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White supremacists stage rally


Sharpsburg -- Calling themselves the "ghosts of the Confederacy," white supremacists from several groups held a rally at Antietam National Battlefield yesterday, the first time any group has been permitted to demonstrate at the site of the bloodiest day of the Civil War.

About 30 men, women and children gathered at what was a family farm at the time of the battle to commemorate their "forefathers" who "fought for our liberty as white men," said Gordon Young, imperial wizard of the World Knights of the Ku Klux Klan.

A few donned the white robes characteristic of the Klan, while others identifying with the National Socialist Movement wore swastika arm bands and other mock-military uniforms.

Young, of Hagerstown, who was dressed in a brown business suit, said he had applied for a First Amendment permit so he and others could talk about "black-on-white crime," and his group's fight for "equal treatment as whites."

As he and others spoke, an assembly of local residents, bikers and activists shouted them down with a bullhorn and chants.

An equal number of supremacists and counterprotesters came to the event, which was closely watched by about 200 officers from the Maryland State Police, the U.S. Park Police, the Washington County Sheriff's Office and the National Park Service. The two groups were separated by several hundred feet, and about a dozen police in riot gear stood between them as they shouted back and forth at each other.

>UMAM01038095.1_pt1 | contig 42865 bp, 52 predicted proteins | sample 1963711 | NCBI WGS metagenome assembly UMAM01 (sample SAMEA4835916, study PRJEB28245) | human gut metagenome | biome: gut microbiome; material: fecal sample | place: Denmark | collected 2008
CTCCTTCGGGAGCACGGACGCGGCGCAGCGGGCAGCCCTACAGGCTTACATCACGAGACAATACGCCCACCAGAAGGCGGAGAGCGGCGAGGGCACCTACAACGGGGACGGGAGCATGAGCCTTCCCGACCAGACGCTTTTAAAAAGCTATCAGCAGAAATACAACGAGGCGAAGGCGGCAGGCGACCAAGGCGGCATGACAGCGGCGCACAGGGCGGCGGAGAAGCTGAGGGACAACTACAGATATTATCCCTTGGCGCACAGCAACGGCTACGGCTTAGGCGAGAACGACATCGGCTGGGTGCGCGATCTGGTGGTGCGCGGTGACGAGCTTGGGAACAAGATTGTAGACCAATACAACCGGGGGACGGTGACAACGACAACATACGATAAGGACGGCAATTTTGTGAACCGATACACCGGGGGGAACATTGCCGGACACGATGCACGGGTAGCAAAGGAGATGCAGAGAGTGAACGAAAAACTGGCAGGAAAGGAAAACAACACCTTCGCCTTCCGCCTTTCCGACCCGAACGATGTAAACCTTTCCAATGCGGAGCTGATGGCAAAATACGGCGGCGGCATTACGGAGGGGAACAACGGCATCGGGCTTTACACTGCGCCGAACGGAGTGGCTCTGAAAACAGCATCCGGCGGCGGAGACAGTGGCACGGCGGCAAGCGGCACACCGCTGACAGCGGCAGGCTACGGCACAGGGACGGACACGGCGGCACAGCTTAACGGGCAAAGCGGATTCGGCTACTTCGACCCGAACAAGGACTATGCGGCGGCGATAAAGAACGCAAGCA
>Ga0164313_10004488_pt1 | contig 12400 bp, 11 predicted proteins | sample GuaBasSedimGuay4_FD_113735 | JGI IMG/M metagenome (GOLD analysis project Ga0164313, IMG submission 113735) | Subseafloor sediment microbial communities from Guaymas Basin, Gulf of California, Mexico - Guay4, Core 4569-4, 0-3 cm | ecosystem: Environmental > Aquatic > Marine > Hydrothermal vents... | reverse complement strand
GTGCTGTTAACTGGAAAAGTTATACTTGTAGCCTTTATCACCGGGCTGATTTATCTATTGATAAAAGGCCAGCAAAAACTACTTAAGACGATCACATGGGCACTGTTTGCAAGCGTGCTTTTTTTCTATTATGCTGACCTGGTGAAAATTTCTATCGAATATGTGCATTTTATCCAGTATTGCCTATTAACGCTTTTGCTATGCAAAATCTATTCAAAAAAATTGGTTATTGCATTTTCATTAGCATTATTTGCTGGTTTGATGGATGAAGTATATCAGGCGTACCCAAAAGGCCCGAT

No incidents of violence were reported.

Both groups invoked the sanctity of Antietam, where about 23,000 Union and Confederate soldiers were killed, wounded or missing in one day in 1862.

Lori Bartles of Sharpsburg was among the loudest of the counterprotesters.

"They come here because this is a very peaceful town, and they know they won't meet with violent protesters," she said. "They would never come to Baltimore."

Helaina Hinson, dressed in what she said was a historically accurate Confederate uniform from the Virginia Infantry, came from her home in Benson, N.C., to turn her back on the Klansmen. "They're not worth listening to," she said.

She extolled the multiculturalism of the Confederate force, saying that women, black men and American Indians were known to have fought on the Southern side.

A Baltimore-based biker group - Semites on Bikes -shouted at the supremacists, asking them to take off their masks and yelling: "The problem is you."

A few people from the Frederick Progressive Action Committee came wearing Mohawk haircuts, pirate hats and bandannas and began to sing and beat on a water jug. Together with the bikers, they sang renditions of "America the Beautiful" and "Hava Nagila," a Hebrew folk song whose title means "Let us rejoice."

Asked why he came to the event, Chris Stevenson of the Frederick group said, "Because we don't like racists."

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